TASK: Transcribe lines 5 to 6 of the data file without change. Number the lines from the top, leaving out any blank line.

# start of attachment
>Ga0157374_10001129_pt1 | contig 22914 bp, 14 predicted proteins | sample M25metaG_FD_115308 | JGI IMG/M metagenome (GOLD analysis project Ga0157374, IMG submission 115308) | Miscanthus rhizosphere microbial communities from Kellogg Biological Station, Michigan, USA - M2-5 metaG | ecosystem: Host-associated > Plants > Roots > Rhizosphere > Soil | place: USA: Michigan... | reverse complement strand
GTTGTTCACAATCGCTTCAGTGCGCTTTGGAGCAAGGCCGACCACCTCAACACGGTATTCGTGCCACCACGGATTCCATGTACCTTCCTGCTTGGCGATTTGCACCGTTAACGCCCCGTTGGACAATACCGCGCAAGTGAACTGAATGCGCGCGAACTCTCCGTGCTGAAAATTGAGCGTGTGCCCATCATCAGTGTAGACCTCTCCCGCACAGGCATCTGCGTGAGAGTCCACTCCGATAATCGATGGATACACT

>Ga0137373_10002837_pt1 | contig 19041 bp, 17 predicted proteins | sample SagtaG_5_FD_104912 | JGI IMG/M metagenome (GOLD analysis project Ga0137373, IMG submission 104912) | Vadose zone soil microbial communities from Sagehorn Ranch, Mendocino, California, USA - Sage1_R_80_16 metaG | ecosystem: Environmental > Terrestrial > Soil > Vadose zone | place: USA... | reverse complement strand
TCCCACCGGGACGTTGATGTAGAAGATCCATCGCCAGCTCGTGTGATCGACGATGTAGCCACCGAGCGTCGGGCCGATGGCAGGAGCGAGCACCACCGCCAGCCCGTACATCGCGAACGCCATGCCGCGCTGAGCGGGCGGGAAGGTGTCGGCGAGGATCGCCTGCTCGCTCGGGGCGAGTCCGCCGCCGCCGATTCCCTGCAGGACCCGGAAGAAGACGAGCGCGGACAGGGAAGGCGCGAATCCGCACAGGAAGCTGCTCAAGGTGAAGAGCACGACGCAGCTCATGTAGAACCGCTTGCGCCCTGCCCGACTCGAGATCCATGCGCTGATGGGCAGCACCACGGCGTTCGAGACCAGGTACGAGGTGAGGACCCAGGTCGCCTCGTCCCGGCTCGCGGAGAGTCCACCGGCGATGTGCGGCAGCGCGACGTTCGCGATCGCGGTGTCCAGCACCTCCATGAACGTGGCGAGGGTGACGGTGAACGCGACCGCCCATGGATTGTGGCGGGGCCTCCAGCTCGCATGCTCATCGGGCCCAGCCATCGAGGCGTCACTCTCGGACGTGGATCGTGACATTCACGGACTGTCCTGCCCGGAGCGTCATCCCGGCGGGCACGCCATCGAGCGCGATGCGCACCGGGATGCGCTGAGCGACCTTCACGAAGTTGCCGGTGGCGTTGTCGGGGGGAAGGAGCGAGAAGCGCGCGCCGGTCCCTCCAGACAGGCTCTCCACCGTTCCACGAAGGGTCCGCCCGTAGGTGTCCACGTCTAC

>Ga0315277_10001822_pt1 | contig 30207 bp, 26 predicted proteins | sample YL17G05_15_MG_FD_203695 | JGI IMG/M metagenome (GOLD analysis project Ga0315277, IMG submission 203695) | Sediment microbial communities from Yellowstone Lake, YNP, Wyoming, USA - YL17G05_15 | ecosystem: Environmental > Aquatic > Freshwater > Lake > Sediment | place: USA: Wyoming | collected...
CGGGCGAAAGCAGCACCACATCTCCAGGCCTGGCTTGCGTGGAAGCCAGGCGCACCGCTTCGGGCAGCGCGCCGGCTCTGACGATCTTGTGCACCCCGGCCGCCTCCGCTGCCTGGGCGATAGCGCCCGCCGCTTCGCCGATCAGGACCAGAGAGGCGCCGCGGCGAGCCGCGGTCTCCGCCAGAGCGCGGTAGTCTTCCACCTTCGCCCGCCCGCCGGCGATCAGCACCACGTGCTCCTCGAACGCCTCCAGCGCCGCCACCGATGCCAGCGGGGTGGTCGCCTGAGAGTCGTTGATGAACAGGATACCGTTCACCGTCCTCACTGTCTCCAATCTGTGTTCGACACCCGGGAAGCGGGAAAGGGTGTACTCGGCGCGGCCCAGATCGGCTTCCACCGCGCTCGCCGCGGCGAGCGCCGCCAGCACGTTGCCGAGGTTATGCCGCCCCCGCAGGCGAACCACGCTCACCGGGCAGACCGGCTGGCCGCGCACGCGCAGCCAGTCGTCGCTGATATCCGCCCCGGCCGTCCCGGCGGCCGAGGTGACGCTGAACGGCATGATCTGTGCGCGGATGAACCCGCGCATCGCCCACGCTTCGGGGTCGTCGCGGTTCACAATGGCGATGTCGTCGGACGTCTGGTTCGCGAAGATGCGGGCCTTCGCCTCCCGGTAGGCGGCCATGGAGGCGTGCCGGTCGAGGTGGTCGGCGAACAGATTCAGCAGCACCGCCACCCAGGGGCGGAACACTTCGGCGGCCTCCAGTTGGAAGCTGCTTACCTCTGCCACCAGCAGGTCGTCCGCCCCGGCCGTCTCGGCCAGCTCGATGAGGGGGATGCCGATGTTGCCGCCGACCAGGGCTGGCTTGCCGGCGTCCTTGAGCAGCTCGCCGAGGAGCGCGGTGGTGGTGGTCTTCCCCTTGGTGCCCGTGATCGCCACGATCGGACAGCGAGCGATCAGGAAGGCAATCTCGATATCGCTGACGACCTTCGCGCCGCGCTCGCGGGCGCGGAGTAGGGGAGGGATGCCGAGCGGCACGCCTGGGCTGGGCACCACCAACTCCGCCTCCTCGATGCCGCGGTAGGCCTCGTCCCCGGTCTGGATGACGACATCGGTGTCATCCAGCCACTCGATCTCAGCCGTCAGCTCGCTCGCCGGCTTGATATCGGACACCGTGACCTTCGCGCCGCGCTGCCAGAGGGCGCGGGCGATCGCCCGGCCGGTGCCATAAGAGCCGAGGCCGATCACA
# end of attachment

>Ga0315277_10001822_pt1 | contig 30207 bp, 26 predicted proteins | sample YL17G05_15_MG_FD_203695 | JGI IMG/M metagenome (GOLD analysis project Ga0315277, IMG submission 203695) | Sediment microbial communities from Yellowstone Lake, YNP, Wyoming, USA - YL17G05_15 | ecosystem: Environmental > Aquatic > Freshwater > Lake > Sediment | place: USA: Wyoming | collected...
CGGGCGAAAGCAGCACCACATCTCCAGGCCTGGCTTGCGTGGAAGCCAGGCGCACCGCTTCGGGCAGCGCGCCGGCTCTGACGATCTTGTGCACCCCGGCCGCCTCCGCTGCCTGGGCGATAGCGCCCGCCGCTTCGCCGATCAGGACCAGAGAGGCGCCGCGGCGAGCCGCGGTCTCCGCCAGAGCGCGGTAGTCTTCCACCTTCGCCCGCCCGCCGGCGATCAGCACCACGTGCTCCTCGAACGCCTCCAGCGCCGCCACCGATGCCAGCGGGGTGGTCGCCTGAGAGTCGTTGATGAACAGGATACCGTTCACCGTCCTCACTGTCTCCAATCTGTGTTCGACACCCGGGAAGCGGGAAAGGGTGTACTCGGCGCGGCCCAGATCGGCTTCCACCGCGCTCGCCGCGGCGAGCGCCGCCAGCACGTTGCCGAGGTTATGCCGCCCCCGCAGGCGAACCACGCTCACCGGGCAGACCGGCTGGCCGCGCACGCGCAGCCAGTCGTCGCTGATATCCGCCCCGGCCGTCCCGGCGGCCGAGGTGACGCTGAACGGCATGATCTGTGCGCGGATGAACCCGCGCATCGCCCACGCTTCGGGGTCGTCGCGGTTCACAATGGCGATGTCGTCGGACGTCTGGTTCGCGAAGATGCGGGCCTTCGCCTCCCGGTAGGCGGCCATGGAGGCGTGCCGGTCGAGGTGGTCGGCGAACAGATTCAGCAGCACCGCCACCCAGGGGCGGAACACTTCGGCGGCCTCCAGTTGGAAGCTGCTTACCTCTGCCACCAGCAGGTCGTCCGCCCCGGCCGTCTCGGCCAGCTCGATGAGGGGGATGCCGATGTTGCCGCCGACCAGGGCTGGCTTGCCGGCGTCCTTGAGCAGCTCGCCGAGGAGCGCGGTGGTGGTGGTCTTCCCCTTGGTGCCCGTGATCGCCACGATCGGACAGCGAGCGATCAGGAAGGCAATCTCGATATCGCTGACGACCTTCGCGCCGCGCTCGCGGGCGCGGAGTAGGGGAGGGATGCCGAGCGGCACGCCTGGGCTGGGCACCACCAACTCCGCCTCCTCGATGCCGCGGTAGGCCTCGTCCCCGGTCTGGATGACGACATCGGTGTCATCCAGCCACTCGATCTCAGCCGTCAGCTCGCTCGCCGGCTTGATATCGGACACCGTGACCTTCGCGCCGCGCTGCCAGAGGGCGCGGGCGATCGCCCGGCCGGTGCCATAAGAGCCGAGGCCGATCACA